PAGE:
The Varieties of Human Strength - Absolute, Explosive, Sustained
There are three distinctive types of Human Strength - each needs individual time and attention
Why is muscular strength so important in athletes? Strength disparities too great cannot be overcome. The reason for weight classes in athletics is size and strength disparities. There is no need to create weight divisions because of cardio or flexibility disparities. The reason for weight divisions is that past a certain point all the technique in the world, all the cardio in the world, all the flexibility or speed in the world cannot overcome being overpowered.
Strength trumps all other athletic attributes. Athletic experience has shown that a good big man beats a good little man and that cliché exists for a reason. Strength is the undisputed King of bio-motor attributes. Strength bleeds over into the other bio-motor attributes; there is no speed without strength and strength positively influences interval aerobics and burst-style cardio. There are three distinctly different varieties of strength…
- absolute strength
- explosive strength
- sustained strength
Strength can be portrayed on a bar graph. On the extreme left of the strength bar graph is absolute strength. Best epitomized by a limit single rep effort in a powerlift, the squat, bench press and deadlift. Absolute strength is epitomized by a maximum payload being moved with slow (relatively speaking) velocity for a short distance.
There are two forms of strength to the left of absolute strength. The “negative” rep eliminates the concentric and only performs the eccentric portion of the rep. A controlled negative enables any trainee to handle poundage 25% greater than concentric-eccentric. The second form of “past” absolute strength is isometric strength, the ability to hold a payload in a static position.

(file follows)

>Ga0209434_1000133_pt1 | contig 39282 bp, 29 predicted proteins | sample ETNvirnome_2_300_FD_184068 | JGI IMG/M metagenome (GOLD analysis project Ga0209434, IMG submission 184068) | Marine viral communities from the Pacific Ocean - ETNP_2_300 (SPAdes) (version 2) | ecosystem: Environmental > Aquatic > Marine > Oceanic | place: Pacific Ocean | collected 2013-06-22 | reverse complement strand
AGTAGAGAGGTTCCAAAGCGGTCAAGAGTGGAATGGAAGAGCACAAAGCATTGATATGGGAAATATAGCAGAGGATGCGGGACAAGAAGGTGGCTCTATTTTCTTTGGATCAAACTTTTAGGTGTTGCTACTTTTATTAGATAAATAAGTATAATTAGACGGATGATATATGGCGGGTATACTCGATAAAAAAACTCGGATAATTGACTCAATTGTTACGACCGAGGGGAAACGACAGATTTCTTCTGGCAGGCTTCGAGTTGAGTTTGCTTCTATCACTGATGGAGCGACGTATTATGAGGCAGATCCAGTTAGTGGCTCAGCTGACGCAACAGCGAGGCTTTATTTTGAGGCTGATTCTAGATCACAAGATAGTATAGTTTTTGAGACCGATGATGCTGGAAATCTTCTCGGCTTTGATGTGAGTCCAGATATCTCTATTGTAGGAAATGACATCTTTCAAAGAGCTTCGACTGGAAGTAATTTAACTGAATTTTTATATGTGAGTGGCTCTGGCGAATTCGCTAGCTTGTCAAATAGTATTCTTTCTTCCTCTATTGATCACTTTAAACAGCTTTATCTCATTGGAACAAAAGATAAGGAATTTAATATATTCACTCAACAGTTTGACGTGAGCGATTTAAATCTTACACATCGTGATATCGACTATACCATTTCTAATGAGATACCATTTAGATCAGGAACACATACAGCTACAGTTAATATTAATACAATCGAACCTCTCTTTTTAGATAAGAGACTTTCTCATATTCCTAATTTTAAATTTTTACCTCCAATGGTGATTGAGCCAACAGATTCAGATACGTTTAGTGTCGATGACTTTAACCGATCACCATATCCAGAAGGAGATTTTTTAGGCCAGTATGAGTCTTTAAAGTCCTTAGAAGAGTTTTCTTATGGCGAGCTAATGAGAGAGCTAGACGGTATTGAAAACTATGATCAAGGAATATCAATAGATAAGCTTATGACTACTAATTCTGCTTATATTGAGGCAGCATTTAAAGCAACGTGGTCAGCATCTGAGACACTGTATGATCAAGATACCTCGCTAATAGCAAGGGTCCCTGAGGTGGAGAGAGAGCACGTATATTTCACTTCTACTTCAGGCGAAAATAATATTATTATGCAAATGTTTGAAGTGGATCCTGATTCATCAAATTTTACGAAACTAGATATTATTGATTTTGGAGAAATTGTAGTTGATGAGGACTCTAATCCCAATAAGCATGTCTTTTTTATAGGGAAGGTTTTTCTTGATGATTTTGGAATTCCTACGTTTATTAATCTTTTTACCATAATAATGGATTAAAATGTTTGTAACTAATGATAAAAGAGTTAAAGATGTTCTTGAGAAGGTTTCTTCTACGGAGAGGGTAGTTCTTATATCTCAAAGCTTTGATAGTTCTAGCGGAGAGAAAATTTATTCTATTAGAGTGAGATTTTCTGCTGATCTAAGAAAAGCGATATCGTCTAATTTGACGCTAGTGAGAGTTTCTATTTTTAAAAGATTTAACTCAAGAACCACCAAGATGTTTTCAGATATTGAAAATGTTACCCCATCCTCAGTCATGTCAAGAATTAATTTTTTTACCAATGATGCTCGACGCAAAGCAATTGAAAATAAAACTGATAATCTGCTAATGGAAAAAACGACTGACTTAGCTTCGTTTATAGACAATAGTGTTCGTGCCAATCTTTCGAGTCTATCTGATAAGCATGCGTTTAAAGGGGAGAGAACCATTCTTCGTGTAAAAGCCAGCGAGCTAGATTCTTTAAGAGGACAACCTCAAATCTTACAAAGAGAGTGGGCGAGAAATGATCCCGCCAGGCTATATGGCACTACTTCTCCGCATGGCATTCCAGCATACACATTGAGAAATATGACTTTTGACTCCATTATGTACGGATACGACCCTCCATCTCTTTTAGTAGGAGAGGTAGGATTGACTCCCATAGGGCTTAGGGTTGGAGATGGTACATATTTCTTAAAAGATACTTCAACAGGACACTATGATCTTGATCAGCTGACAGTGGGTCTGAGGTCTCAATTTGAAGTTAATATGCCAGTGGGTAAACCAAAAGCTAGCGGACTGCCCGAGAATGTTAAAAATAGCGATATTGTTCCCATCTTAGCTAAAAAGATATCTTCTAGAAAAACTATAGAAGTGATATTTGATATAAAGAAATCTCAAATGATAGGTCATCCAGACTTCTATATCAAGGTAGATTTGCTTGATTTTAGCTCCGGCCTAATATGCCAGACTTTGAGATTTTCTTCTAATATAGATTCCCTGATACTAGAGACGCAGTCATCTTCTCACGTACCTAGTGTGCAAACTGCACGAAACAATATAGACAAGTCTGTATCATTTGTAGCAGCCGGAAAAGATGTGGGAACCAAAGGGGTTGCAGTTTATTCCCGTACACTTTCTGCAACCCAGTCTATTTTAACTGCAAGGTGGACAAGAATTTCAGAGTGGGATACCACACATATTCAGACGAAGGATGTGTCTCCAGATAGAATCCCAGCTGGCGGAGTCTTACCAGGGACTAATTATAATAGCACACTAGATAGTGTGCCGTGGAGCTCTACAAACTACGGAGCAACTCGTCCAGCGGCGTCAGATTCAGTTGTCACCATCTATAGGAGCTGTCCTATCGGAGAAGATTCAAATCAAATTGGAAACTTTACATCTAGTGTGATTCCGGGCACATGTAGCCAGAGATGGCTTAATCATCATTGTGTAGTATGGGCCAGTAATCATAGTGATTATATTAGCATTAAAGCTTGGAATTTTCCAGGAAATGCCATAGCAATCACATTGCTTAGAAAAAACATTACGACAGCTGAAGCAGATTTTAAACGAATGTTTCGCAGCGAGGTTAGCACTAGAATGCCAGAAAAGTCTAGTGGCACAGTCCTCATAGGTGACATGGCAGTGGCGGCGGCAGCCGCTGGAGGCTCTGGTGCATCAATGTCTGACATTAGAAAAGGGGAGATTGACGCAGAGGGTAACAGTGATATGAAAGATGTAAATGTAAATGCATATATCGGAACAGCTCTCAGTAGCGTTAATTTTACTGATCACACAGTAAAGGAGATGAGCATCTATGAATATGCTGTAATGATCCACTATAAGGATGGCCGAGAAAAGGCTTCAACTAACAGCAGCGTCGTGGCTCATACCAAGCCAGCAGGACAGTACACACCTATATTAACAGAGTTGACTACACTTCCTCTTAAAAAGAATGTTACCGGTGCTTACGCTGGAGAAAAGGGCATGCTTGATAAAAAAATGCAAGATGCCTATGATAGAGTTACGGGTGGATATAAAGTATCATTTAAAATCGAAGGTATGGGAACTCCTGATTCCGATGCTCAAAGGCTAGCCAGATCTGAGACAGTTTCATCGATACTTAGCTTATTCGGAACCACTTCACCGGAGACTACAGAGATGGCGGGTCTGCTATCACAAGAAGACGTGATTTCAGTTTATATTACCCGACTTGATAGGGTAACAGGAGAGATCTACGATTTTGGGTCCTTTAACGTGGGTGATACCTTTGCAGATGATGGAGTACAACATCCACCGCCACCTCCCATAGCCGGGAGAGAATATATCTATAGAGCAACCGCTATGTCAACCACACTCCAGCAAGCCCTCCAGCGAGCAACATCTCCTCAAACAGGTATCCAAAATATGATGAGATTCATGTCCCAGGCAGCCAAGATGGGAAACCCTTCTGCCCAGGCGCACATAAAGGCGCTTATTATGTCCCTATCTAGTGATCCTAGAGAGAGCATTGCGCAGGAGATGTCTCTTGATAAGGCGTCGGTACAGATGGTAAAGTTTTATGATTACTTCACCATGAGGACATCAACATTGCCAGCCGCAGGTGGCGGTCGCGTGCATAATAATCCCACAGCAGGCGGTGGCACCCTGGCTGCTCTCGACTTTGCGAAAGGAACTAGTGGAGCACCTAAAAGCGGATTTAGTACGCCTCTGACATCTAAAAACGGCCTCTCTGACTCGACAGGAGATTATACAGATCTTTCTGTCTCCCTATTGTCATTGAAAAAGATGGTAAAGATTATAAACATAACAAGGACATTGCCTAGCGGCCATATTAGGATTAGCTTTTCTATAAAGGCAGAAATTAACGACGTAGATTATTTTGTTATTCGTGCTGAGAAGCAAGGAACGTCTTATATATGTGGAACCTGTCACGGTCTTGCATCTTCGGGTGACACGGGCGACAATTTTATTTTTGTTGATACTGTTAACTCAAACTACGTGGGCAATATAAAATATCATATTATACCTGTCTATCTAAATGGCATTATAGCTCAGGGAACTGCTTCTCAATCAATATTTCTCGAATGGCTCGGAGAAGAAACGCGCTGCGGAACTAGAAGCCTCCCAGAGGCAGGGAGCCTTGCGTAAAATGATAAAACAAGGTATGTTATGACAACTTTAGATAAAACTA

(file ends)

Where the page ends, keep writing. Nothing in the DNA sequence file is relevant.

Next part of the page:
The power lifts exemplify absolute strength. The power exercises are short-stroke prime movers that generate tremendous torque, maximal force exerted for short time and distance and without regard or concern for velocity. This is torque, grind power used to elevate the heaviest possible payload. Low end torque generates the deepest possible muscular inroad. The powerlifts are classically done for low reps using maximum payload.
In the middle of the strength bar graph sits explosive strength. Best exemplified by a single rep maximum in the snatch or clean and jerk, the explosive strength payload is (relatively) moderate while velocity is maximal. Explosive strength is horsepower, the ability to generate maximum velocity using a moderate poundage.
If a deadlift is dropped mid-rep, the barbell falls to the floor like a guillotine. If a snatch is released during the upward pull, the barbell continues to move upward. Explosive strength creates velocity and velocity creates momentum. This is a critical difference, velocity allows the Olympic lifters the millisecond needed to fling themselves under the rising barbell. Explosive strength is the exact mid-point, the intersection, between short duration grind strength and long duration sustained strength.